The duration of neoadjuvant chemotherapy in this setting is dependent on the responsiveness of the disease. Treating until best response may make lesions undetectable, and the exact location of the tumor becomes difficult to detect. It is currently recommended that patients be treated until the point when their disease becomes resectable.
Minimizing Toxicity n the Palliative Setting
In the United States, first-line therapy for unresectable mCRC most commonly includes FOLFOX plus bevacizumab. The majority of patients discontinue oxaliplatin-based chemotherapy due to neurotoxicity, not because of disease progression. As mentioned in the review article, several trials provide guidance for extending duration of treatment and disease control while minimizing toxicity.
The stop-and-go strategy used in an OPTIMOX1 fashion, does not compromise efficacy, and reduces the incidence of grade 3/4 neurotoxicity. With disease stability, six cycles of FOLFOX plus bevacizumab can be followed by maintenance 5-FU and bevacizumab. Upon progression, FOLFOX can be reintroduced, and bevacizumab can be continued as well. Continuing bevacizumab beyond progression can potentially improve survival and does not add significant toxicity. Giving patients a break from oxaliplatin during the maintenance phase, with reintroduction at a future point, allows us to gain the maximum benefit from oxaliplatin therapy while hopefully providing improved quality of life for patients. The use of targeted agents as maintenance therapy is currently being evaluated in phase III clinical trials. The DREAM-OPTIMOX3 study randomizes patients to receive bevacizumab with or without erlotinib (Tarceva) during a chemotherapy-free interval after six cycles of FOLFOX7 or XELOX4 (capecitabine, oxaliplatin) plus bevacizumab.
Another study from the Spanish Cooperative Group for Gastrointestinal Tumour Therapy is comparing XELOX plus bevacizumab until disease progression or toxicity vs XELOX plus bevacizumab for six cycles followed by bevacizumab alone until disease progression. These trials will hopefully provide more information regarding the incorporation of biologic agents as maintenance therapy.
Acceptable Regimens in the Elderly
A pooled analysis of adjuvant, first-line, and second-line trials showed that individuals over 70 years old benefit from oxaliplatin-based chemotherapy as much as younger patients. Efficacy was comparable, and with the exception of more hematologic toxicity (including neutropenia and thrombocytopenia), the safety/toxicity profile did not differ by age. Similar findings of efficacy and safety in patients over 70 years have been reported in a pooled analysis of trials using irinotecan-based chemotherapy. Keeping in mind that these trials include patients with good performance status, both irinotecan- and oxaliplatin-based therapy can be utilized in elderly patients.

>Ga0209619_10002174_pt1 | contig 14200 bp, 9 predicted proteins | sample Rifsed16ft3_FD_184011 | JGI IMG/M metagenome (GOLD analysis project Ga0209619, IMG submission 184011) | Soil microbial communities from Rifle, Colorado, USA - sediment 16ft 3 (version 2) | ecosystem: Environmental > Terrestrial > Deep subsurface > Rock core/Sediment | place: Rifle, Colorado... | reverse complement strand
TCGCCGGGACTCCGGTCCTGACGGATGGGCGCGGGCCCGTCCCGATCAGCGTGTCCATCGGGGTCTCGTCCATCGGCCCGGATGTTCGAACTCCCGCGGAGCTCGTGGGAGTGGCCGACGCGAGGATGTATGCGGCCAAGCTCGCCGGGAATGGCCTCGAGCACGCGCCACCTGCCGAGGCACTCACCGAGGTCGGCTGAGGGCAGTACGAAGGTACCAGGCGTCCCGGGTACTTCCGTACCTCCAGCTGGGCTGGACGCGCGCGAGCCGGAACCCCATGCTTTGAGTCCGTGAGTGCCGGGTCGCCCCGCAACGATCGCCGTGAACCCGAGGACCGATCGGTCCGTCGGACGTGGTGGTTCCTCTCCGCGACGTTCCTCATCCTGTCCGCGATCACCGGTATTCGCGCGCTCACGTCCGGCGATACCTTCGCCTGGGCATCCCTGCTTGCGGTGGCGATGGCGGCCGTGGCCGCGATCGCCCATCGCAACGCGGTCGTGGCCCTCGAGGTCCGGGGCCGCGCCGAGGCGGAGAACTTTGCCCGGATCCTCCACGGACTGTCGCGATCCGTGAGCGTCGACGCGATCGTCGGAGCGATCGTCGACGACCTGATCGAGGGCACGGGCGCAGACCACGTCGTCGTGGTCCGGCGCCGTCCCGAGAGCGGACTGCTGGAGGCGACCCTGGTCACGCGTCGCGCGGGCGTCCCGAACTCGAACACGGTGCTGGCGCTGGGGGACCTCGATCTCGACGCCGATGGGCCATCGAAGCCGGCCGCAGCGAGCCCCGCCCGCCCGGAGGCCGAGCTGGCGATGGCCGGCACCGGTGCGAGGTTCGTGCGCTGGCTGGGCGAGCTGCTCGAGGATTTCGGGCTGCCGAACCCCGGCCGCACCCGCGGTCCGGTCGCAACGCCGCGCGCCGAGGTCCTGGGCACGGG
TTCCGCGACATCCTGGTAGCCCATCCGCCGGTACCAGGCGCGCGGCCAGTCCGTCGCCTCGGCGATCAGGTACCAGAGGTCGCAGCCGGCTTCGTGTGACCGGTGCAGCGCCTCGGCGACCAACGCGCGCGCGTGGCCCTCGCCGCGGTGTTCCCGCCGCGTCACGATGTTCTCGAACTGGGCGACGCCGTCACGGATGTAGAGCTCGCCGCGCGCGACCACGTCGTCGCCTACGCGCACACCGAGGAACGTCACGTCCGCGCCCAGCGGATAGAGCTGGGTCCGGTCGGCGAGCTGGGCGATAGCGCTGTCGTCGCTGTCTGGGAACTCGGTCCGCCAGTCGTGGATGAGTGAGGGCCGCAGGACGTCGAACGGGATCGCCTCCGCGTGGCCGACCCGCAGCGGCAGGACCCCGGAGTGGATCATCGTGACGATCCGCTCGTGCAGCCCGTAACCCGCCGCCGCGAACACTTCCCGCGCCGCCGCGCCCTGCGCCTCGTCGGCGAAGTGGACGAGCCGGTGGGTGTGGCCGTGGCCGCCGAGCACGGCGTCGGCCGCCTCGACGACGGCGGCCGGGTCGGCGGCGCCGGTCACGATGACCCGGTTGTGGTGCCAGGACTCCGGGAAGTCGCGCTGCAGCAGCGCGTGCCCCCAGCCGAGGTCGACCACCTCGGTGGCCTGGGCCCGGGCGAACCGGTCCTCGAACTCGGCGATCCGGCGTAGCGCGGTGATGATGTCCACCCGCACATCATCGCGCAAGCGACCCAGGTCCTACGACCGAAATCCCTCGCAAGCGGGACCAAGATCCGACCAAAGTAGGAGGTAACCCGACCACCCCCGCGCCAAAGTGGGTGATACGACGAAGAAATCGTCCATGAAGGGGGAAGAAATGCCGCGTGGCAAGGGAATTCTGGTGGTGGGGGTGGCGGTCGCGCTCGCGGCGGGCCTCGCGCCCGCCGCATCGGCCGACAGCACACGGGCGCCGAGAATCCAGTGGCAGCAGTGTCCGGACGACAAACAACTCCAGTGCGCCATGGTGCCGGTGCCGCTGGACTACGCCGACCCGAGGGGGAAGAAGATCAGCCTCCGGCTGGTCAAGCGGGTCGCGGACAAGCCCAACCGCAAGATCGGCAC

However, caution must be used when considering the addition of antiangiogenesis agents to cytotoxic chemotherapy in the elderly. Patients over 65 years old do have a 1.8-fold increased risk of arterial thrombotic events (ATE) with the use of bevacizumab. This effect was substantially increased in patients with a prior history of ATEs. Analysis of the BRiTE (Bevacizumab Regimens: Investigation of Treatment Effects and Safety) registry confirmed this risk in patients older than age 75. No increased risk of gastrointestinal bleeding/perforation or hypertension was seen in the elderly. When considering bevacizumab in the elderly, an increased risk of ATEs needs to be recognized, and for those who have experienced prior ATEs, bevacizumab is contraindicated.
Treatment options for mCRC have significantly expanded over the past 10 years, providing oncologists with the opportunity to choose therapies that are more closely tailored to the individual. The plethora of potential treatment sequences can be focused on the individual need of specific patients by using biomarkers, establishing treatment goals a priori, and employing treatment algorithms that prevent excess toxicity in order to administer optimal care while minimizing harm to patients. Ongoing research will continue to investigate how to appropriately utilize targeted therapies in the era of individualized medicine.
1. de Gramont A, Figer A, Seymour M, et al: Leucovorin and fluorouracil with or without oxaliplatin as first-line treatment in advanced colorectal cancer. J Clin Oncol 18:2938-2947, 2000.
2. Saltz LB, Cox JV, Blanke C, et al: Irinotecan plus fluorouracil and leucovorin for metastatic colorectal cancer. Irinotecan Study Group. N Engl J Med 343:905-914, 2000.
3. Tournigand C, Andre T, Achille E, et al: FOLFIRI followed by FOLFOX6 or the reverse sequence in advanced colorectal cancer: A randomized GERCOR study. J Clin Oncol 22:229-237, 2004.
4. Grothey A, Sargent D, Goldberg RM, et al: Survival of patients with advanced colorectal cancer improves with the availability of fluorouracil-leucovorin, irinotecan, and oxaliplatin in the course of treatment. J Clin Oncol 22:1209-1214, 2004.
5. Cassidy J, Clarke S, Diaz-Rubio E, et al: Randomized phase III study of capecitabine plus oxaliplatin compared with fluorouracil/folinic acid plus oxaliplatin as first-line therapy for metastatic colorectal cancer. J Clin Oncol 26:2006-2012, 2008.
6. Hochster HS, Hart LL, Ramanathan RK, et al: Safety and efficacy of oxaliplatin and fluoropyrimidine regimens with or without bevacizumab as first-line treatment of metastatic colorectal cancer: Results of the TREE Study. J Clin Oncol 26:3523-3529, 2008.